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The Magic Cafe Forum Index » » The little darlings » » Do you get upset by the prop guys.. WHY? (0 Likes) Printer Friendly Version

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muzicman
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Well, I'm certainly impressed you spotted that!

I don't lug all these around. I also have $15k in intelligent lighting and 3 size PA's for various venues. My largest PA fills a full size van or pickup alone! I also have a full BA stage and BA illusions that rival big box illusions. The time, cost, and expense of moving all this equipment makes it impossible to lug it all around.

Smaller shows with no lights, and just 1-2 props is fun.

I recently went to my local Guitar Center with my 14 y/o daughter and her friend. What started with just me playing to a backing track I dropped on my Rolly in their accoustic guitar room, turned into a room designed for 20 people filled with 30+ people and 3 of us trading off licks with the dancing egg. My daughter said as we were leaving, "Dad, you can pretty much entertain anywhere doing anything can't you"!

To me, it's not what you have, but what you are. I'm a born entertainer. I also enjoy entertaining myself, and these works of art are something to behold, and enjoy and own.

My props will soon be in their own theater, the way magic should be displayed. All the lights and sounds of "theater". BA illusions perfectly executed because the lights are spot on controlled along with the music from a central professional mixed 24bit computers PCI interface (digital 5.1 sound). The talking deer head is the emcee, Buster is the sidekick, all my glow wire and exotic costumes. No travel. This is the show I want and these props just reinforce my presentations and add visual variety. Not to mention they are reliable!!
Potty the Pirate
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Muzicman, your set-up sounds awesome! I sometimes wish I had my own pirate ship, with a built-in theatre!
In response to Kimmo's post, I'd suggest Kimmo, that you still are a big prop guy...at least if you still have two puppets, and the RC Drawing Board at your shows...along with your puppet trunks. With those you manage to fill the stage most effectively. What's very useful though, is that several of your routines are small items which play big, which means you give the impression of having a BIG show, without having to hump too much gear in.
If you think of puppets as large props, they can highly entertaining, and routines tend to be considerably longer than your average large magic prop.
8thking
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Props or no props it is about entertaining kids and if you can do that it doesn't matter either way the only way it matters is on your back lugging things in and out of your trunk
Jesus is alive:
Living proof you can’t keep a God man down
Alan Munro
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Quote:
On 2009-05-11 13:58, Kevinr wrote:
Quote:
On 2009-04-13 14:31, Alan Munro wrote:
People will pay more for the talented performer, rather than the prop guy.


Tell this to Copperfield and Lance Burton...

Known fact the nicer and larger props WITH (and I do mean with)a good story line will be percieved by the client as worth more money than a great magician with some rope, cards and a small bag of items...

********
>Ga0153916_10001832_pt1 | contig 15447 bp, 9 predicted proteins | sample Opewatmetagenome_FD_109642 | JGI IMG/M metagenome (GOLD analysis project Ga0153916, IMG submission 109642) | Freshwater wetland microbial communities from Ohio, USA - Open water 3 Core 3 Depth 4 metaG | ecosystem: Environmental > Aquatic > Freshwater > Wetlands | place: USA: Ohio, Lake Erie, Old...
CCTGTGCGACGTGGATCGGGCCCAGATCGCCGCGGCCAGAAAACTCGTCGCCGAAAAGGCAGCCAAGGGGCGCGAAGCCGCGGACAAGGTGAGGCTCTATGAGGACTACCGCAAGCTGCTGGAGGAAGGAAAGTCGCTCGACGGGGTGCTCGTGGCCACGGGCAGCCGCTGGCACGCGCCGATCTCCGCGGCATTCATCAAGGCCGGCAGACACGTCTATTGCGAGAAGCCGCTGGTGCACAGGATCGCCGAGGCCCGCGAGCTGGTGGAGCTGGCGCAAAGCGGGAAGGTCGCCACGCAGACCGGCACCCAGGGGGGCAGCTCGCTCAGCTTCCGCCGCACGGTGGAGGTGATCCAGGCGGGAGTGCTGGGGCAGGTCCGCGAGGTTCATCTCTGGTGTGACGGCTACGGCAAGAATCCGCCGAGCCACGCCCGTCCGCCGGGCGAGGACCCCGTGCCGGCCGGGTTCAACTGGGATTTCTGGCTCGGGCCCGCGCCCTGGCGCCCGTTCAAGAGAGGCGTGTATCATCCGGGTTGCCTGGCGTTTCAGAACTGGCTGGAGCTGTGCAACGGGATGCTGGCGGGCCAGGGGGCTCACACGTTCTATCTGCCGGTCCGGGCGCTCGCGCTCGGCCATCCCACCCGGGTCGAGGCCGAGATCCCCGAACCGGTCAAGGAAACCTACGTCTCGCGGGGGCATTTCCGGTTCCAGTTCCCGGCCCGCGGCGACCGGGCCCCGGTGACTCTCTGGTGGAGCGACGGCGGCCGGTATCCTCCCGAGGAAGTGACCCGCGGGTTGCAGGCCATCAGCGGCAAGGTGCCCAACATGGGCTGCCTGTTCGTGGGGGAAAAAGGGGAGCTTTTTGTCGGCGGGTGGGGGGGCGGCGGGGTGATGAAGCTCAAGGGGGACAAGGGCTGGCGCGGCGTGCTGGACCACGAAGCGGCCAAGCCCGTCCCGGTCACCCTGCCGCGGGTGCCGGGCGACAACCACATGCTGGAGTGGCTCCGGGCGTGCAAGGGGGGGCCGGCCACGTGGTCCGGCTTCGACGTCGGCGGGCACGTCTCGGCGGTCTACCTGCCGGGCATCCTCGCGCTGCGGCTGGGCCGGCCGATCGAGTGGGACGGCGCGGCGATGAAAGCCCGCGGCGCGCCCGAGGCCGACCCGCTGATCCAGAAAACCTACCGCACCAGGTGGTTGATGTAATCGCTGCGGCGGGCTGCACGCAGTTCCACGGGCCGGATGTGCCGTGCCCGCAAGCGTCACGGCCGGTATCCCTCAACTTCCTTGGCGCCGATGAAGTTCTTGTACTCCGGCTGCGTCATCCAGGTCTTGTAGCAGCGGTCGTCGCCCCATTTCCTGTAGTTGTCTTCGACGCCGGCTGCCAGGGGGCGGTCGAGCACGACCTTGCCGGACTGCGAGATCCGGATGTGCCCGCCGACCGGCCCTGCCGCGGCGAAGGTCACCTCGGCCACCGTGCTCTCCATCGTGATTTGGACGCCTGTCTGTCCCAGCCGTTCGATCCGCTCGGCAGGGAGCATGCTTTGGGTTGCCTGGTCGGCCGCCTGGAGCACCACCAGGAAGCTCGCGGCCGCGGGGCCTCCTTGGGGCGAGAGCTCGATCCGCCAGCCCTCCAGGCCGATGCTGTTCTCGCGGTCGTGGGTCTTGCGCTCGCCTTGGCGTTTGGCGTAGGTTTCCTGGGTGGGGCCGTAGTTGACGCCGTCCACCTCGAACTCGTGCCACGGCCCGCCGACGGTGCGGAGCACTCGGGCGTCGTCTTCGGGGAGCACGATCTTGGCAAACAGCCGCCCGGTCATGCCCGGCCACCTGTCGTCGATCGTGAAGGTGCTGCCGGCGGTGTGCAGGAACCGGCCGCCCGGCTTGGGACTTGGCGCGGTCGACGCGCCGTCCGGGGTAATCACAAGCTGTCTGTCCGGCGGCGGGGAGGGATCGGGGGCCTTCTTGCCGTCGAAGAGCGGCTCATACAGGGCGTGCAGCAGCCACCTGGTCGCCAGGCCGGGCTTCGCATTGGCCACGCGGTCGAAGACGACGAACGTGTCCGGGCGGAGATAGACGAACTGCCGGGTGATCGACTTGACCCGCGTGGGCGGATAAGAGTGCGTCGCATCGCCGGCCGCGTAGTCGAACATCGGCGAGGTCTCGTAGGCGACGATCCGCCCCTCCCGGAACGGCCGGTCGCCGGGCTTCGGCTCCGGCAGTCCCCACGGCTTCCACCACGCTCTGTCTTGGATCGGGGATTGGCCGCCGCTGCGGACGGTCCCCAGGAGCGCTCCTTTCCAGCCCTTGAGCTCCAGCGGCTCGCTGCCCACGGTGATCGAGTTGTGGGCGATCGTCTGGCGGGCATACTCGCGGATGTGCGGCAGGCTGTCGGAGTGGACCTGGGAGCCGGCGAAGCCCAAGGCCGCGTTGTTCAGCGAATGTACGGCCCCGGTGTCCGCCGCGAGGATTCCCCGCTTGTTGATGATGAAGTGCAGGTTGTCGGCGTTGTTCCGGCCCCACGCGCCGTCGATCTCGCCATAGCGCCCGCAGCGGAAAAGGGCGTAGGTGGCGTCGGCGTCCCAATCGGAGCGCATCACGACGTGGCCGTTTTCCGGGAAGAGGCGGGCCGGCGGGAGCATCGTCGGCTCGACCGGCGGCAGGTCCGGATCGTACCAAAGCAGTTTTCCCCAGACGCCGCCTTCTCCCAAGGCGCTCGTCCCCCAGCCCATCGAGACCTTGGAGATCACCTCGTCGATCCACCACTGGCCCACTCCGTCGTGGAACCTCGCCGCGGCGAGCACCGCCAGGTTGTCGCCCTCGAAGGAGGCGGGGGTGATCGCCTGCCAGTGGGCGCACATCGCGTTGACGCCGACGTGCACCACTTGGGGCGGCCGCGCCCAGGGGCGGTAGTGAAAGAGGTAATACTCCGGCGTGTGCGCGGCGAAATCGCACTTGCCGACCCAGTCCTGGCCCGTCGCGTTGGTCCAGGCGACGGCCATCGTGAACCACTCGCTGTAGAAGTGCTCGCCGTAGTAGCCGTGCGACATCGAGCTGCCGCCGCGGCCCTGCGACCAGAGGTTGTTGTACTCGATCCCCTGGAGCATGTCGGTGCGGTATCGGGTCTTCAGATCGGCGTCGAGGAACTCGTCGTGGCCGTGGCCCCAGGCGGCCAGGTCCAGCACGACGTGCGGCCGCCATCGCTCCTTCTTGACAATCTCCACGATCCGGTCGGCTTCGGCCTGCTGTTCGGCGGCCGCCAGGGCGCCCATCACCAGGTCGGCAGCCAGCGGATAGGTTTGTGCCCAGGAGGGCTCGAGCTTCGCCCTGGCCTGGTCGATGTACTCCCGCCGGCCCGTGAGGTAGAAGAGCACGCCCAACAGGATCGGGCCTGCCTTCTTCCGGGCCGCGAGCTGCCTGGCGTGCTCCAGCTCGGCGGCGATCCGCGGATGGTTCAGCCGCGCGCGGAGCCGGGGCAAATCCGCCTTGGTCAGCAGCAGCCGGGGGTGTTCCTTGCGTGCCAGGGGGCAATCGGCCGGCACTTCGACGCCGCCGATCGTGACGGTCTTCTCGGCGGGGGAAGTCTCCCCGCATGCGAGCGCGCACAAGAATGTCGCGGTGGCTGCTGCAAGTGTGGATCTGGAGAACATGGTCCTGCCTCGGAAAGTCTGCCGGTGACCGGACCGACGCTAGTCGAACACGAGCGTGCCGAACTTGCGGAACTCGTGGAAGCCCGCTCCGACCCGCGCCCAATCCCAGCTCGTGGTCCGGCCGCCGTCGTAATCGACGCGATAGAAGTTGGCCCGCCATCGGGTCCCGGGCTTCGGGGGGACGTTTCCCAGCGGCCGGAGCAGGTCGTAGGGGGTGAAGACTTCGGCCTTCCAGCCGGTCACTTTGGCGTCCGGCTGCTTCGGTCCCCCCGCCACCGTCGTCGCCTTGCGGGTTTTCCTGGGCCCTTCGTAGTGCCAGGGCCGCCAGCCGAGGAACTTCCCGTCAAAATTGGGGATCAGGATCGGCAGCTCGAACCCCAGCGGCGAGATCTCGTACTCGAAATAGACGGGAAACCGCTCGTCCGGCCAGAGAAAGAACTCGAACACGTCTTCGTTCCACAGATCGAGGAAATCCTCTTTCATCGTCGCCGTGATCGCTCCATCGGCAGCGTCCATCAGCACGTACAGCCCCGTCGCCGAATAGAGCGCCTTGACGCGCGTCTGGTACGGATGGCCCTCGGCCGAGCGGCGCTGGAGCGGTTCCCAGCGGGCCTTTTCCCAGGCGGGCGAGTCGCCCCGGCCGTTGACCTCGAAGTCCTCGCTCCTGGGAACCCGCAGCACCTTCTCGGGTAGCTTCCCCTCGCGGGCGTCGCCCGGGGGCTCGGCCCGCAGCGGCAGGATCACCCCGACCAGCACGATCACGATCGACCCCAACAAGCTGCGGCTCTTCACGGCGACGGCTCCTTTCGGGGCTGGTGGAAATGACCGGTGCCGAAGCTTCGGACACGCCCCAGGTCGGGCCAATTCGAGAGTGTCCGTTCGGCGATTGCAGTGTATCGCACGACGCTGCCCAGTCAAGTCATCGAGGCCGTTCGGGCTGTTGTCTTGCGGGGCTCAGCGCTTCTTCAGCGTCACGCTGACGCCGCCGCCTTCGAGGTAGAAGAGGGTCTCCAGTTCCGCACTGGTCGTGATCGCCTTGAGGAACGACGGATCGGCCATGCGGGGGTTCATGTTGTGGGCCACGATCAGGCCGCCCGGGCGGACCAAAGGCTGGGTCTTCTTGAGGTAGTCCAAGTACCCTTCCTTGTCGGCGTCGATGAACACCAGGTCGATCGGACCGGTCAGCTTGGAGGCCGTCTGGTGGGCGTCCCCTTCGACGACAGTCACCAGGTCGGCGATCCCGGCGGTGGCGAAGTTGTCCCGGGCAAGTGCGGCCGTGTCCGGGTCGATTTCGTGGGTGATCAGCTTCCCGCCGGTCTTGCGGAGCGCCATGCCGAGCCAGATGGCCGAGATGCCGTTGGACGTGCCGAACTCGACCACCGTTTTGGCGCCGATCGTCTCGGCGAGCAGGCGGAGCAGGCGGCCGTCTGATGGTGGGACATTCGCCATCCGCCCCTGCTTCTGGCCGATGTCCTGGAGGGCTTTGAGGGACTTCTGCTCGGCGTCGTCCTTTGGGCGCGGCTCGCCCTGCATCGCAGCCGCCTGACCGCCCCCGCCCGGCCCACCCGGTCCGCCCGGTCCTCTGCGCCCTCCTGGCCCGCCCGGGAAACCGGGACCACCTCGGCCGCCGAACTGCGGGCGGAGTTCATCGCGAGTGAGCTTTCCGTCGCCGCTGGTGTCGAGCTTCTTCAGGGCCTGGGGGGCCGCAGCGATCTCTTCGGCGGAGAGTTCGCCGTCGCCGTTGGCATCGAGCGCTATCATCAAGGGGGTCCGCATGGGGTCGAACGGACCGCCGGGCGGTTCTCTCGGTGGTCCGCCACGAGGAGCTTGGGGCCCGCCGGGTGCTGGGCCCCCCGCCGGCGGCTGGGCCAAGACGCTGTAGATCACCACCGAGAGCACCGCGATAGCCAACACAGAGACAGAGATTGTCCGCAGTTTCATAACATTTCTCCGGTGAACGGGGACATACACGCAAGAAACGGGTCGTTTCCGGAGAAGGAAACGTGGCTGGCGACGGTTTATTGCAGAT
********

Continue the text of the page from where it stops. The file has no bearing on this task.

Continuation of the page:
I'd hardly call them untalented or mere prop guys! What I was talking about was the "performer" who uses a prop as a crutch. The performers that you mention are ones who dominate the props that they use - that's a skill in and of itself.
cardone
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Quote:
On 2009-04-14 12:59, solrak29 wrote:
I found this post interesting but there is something I am missing...

What is the definition of big prop guys (like what is a "Big Prop")?
My guess here is illusions and dove magic and giant size Fraidy Cat Rabbit.

What is the definition of the small prop guys?
Is the guy who works out of the case, and uses close up stuff...cards, coins,
smaller version of your standard kid show props...

Ken and Cardone seem to be big prop guys, but these guys do monstly
big type of shows. Ken, does a lot of schools with auditoriums and stage
type of performance and Cardone, from recent posts, tends to do the same
but at different venues. I can see where these guys tendancy are to
Big Props. I can also see where you fees would change for these type of
shows.

Myself, I perform in Middle America's living rooms where space is minimal
at best. Especially, if you need your audience situated properly. So in
my case, I can only see "small" prop being feasible in this case.

So I am guessing, it is where or what venue(s) you are catering too?


Yes I do large venues but I also do living room shows ... and I still book the large scale stuff ....Imagin 2 performers that both have great performing chops one has fancy gear and a back drop.. and the other uses a rope and a coloring book . Guess what ..the perceived value is going to be different . I know because I have booked living room shows in NYC at 3 times the rate of the highest paid famous kid show entertainer. Why ... people tell me after the show it was like a Vegas Magic show in their home ...and that the last show they had was overpriced for what they paid . Now my show was much more money ..but it didn't matter. Both are highly skilled entertainers . I just saw a need to send the show over the edge and give them a show of 1001 wonders that can happen in a small space and make more money doing so . I have a basic show but I book the bigger ones about %40 of the time ...

Posted: Jun 14, 2009 12:06pm
Oh by the way ...this is a great thread and we can all learn from these posts and find ways to raise the value of what we do .....I think some of the best biz chat on the Café is on" The Little Darlings ".... thoughts?
Potty the Pirate